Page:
11. 11. Round Trip Delay Definition delayserver processing delaynetwork 1 VoiceComm Network Client 2 RT (Round Trip ) delay  Client request sending event to first data arrival event  Consists of  Server processing delay  Network delay  DelayServer processing + 2xDelayNetwork  Measured at client end  ET2 – ET1 ET = Event Time
  12. 12. Inter Frame Time IFT3 IFT2 IFT1 FT4 FT3 FT2 FT1 VoiceComm Frame 4 Frame 3 Frame 2 Frame1 Inter Frame Time  Time interval between two consecutive audio frame events at the VoiceComm Service  Measured at server end  IFTK = FTK+1 - FTK  K ={1,…N}
  13. 13. Accuracy Delayserver processing Delaynetwork Network Client VoiceComm Client Accuracy  The ratio of Total Bytes Received w.r.t. Total Bytes Sent  A = TBR / TBS  Total Bytes Received (TBR)  Aggregated data bytes received by all the clients  TBR = ∑ BR (K) ; K ={1,2,…N} and denotes Client ID  Total Bytes Sent (TBS)  Aggregated data bytes sent by the VoiceComm service for all the clients  TBS = ∑ BS (K) K ={1,2,…N} and denotes Client ID
  14. 14. Experiment Scenario Client requests via network for audio data from the VoiceComm service VCS sampling rate  VCS  44.1-220.5 KHz  VCS buffer size  16K VoiceComm1 2 Network  Client number Client Audio Client  5-20 M1 Client 3 3 machines M1, M2, M5 M2 connected via network  M2 and M5 acts as clients using multiple threads Probe Point Client Client VoiceComm service sends data 5 Client for 60 seconds to each client M5 Data is collected at probe points  Each configuration has 10 runs  Data is averaged over these 10 runs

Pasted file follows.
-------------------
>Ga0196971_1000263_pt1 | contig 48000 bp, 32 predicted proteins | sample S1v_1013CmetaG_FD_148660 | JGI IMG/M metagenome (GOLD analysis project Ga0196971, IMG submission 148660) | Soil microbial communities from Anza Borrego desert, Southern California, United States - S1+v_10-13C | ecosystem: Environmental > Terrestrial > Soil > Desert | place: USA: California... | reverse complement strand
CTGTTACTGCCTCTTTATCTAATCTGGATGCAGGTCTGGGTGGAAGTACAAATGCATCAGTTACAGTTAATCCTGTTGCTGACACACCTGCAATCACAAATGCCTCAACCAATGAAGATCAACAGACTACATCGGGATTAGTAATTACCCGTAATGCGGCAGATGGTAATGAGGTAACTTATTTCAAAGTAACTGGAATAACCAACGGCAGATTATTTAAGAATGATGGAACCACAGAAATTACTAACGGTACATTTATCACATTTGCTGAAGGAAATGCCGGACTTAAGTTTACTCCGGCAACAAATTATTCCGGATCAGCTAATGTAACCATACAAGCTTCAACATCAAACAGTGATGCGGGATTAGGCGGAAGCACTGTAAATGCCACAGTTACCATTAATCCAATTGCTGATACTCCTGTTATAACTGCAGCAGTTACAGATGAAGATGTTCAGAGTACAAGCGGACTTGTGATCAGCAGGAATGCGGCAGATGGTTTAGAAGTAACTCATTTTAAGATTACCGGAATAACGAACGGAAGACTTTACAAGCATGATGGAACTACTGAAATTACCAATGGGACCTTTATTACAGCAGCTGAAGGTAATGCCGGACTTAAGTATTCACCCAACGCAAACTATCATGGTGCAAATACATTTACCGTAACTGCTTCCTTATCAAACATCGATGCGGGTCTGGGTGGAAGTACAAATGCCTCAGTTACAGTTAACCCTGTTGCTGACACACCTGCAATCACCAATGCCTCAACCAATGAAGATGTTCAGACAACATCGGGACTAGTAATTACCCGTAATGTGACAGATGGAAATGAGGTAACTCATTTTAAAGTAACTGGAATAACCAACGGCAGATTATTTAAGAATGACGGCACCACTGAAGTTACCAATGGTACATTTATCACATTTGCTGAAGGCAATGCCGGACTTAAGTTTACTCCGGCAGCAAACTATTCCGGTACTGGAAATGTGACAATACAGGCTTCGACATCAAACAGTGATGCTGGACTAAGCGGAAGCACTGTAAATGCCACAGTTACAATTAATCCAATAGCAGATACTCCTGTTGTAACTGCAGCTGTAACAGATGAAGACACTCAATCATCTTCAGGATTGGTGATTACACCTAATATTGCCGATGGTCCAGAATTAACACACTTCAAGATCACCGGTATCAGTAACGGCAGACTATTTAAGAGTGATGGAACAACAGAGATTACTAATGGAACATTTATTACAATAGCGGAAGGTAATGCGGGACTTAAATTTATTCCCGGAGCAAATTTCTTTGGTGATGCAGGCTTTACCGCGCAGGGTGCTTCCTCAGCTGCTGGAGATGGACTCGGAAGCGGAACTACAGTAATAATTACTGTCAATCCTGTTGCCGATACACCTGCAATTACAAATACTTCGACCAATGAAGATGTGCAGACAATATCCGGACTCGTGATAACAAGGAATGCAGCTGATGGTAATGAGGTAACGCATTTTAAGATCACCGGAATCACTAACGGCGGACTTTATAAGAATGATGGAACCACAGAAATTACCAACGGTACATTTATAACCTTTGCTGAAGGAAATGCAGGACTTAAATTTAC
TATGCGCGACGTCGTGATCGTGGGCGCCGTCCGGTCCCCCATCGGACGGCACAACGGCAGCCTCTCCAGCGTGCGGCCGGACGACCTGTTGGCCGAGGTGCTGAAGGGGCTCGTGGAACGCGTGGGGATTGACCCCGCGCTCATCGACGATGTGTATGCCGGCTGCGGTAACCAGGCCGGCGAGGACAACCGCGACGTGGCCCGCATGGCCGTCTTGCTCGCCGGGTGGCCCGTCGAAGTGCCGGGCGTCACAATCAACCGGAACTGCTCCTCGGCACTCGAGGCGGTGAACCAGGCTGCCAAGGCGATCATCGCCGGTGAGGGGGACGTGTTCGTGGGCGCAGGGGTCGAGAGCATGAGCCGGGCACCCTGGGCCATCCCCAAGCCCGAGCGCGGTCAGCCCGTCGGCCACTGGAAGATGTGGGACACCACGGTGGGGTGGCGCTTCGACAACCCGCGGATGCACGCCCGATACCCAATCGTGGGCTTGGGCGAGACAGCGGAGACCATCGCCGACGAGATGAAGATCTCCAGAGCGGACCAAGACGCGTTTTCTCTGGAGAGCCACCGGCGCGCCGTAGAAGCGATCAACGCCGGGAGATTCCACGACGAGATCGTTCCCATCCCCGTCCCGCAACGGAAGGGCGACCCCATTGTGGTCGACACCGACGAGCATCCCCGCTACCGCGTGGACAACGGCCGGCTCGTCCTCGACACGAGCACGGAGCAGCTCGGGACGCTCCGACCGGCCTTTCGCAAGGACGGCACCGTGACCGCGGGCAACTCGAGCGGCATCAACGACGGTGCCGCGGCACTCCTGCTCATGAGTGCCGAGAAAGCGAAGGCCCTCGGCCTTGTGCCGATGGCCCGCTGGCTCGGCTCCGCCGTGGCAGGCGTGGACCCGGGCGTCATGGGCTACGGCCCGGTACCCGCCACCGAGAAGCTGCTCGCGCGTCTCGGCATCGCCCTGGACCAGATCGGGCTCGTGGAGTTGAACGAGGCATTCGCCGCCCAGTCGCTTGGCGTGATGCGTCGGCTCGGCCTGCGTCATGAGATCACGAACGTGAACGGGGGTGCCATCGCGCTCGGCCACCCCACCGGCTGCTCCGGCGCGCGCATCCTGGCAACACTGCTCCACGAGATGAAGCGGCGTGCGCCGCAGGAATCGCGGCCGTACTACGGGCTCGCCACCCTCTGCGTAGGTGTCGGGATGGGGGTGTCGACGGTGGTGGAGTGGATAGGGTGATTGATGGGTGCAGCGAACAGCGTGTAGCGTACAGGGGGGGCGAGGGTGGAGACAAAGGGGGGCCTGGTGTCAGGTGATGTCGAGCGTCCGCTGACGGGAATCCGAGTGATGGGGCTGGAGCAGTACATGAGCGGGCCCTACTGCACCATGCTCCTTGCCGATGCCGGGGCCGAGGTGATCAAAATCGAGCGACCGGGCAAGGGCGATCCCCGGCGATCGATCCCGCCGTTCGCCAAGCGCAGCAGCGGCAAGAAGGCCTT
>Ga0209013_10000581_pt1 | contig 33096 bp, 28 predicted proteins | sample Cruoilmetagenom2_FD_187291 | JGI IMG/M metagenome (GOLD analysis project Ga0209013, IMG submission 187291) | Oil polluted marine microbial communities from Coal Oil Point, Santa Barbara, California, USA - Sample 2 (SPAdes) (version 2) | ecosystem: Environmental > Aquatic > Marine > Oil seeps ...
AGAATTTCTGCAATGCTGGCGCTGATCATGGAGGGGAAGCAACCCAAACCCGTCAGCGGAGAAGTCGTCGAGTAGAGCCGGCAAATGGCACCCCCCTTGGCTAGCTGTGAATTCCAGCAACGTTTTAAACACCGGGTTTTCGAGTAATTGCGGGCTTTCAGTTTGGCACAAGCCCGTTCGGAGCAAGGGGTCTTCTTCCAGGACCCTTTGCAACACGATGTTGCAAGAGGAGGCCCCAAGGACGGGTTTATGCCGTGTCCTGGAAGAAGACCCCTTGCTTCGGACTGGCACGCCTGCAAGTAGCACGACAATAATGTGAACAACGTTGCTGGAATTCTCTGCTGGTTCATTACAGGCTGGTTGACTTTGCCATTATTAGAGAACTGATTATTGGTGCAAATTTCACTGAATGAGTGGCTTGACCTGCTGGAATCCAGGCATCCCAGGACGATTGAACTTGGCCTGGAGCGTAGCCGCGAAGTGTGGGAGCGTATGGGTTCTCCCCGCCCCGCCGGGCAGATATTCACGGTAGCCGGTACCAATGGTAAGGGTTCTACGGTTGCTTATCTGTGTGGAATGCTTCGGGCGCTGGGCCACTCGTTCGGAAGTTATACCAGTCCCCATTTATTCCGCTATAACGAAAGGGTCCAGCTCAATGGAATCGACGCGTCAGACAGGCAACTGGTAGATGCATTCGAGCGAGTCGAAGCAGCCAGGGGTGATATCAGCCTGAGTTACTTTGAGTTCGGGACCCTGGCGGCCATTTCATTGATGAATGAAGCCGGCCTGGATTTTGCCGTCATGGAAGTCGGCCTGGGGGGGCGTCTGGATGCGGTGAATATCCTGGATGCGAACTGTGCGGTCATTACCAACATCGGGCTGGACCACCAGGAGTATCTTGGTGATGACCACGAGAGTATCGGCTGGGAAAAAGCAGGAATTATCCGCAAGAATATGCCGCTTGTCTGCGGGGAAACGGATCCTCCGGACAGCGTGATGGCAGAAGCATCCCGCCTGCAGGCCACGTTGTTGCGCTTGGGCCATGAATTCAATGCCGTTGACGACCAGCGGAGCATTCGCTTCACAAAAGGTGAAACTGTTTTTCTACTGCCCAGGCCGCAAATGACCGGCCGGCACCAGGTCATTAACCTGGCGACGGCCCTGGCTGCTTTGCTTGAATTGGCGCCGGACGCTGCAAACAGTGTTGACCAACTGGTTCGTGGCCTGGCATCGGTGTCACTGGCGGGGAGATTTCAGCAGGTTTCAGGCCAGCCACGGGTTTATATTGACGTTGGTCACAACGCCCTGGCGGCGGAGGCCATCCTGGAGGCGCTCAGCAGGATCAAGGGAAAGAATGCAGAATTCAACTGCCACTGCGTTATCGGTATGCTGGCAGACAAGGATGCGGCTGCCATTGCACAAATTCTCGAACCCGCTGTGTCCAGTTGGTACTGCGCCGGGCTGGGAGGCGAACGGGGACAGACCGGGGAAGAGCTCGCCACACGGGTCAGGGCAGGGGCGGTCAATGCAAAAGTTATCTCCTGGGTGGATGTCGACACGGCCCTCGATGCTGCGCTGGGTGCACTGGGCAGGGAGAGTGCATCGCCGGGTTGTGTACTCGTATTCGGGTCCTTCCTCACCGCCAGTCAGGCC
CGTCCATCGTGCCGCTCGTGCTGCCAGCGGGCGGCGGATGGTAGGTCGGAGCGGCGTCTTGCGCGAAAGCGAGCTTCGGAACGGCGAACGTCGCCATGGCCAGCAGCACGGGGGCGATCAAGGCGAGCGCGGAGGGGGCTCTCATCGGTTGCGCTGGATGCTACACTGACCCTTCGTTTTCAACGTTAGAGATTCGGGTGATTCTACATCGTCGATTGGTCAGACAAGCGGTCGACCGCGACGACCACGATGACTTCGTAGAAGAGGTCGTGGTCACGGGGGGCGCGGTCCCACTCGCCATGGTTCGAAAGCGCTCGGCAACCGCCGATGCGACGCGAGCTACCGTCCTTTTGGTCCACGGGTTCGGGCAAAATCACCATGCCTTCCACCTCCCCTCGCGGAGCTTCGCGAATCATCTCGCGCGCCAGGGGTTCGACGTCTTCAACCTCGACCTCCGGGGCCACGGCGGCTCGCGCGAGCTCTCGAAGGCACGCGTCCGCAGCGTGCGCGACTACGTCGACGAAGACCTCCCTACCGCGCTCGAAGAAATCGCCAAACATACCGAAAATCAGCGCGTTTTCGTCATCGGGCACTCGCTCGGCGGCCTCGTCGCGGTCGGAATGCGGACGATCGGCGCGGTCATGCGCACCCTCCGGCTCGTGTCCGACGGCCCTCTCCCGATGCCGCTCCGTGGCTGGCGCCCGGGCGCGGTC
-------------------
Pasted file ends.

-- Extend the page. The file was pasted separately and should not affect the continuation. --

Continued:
15. 15. Real System Data Probe Points Probe Point (2,3,5) Probe Point (1) via NetMon at VoiceCommService UDP/IP NDIS Driver SC API’s NIC Driver SC Driver OS NetworkCard (NIC) Sound Card (SC) HW 15
  16. 16. Real System: Automated Data CollectionProcess Start Experiment Invoke/Request Service Start UDP/IP Data Start Audio Data Event Logging Output Event Logging UDP/IP Data Audio Data Event Logging Output Event Logging At Probe Point 2, 3 At Probe Point 1 • Software codeNo • Network packet layer No Service Stop ? Completed? • Windows Performance Yes Objects Yes Stop Audio Data Stop NetMon Output Event Logging 16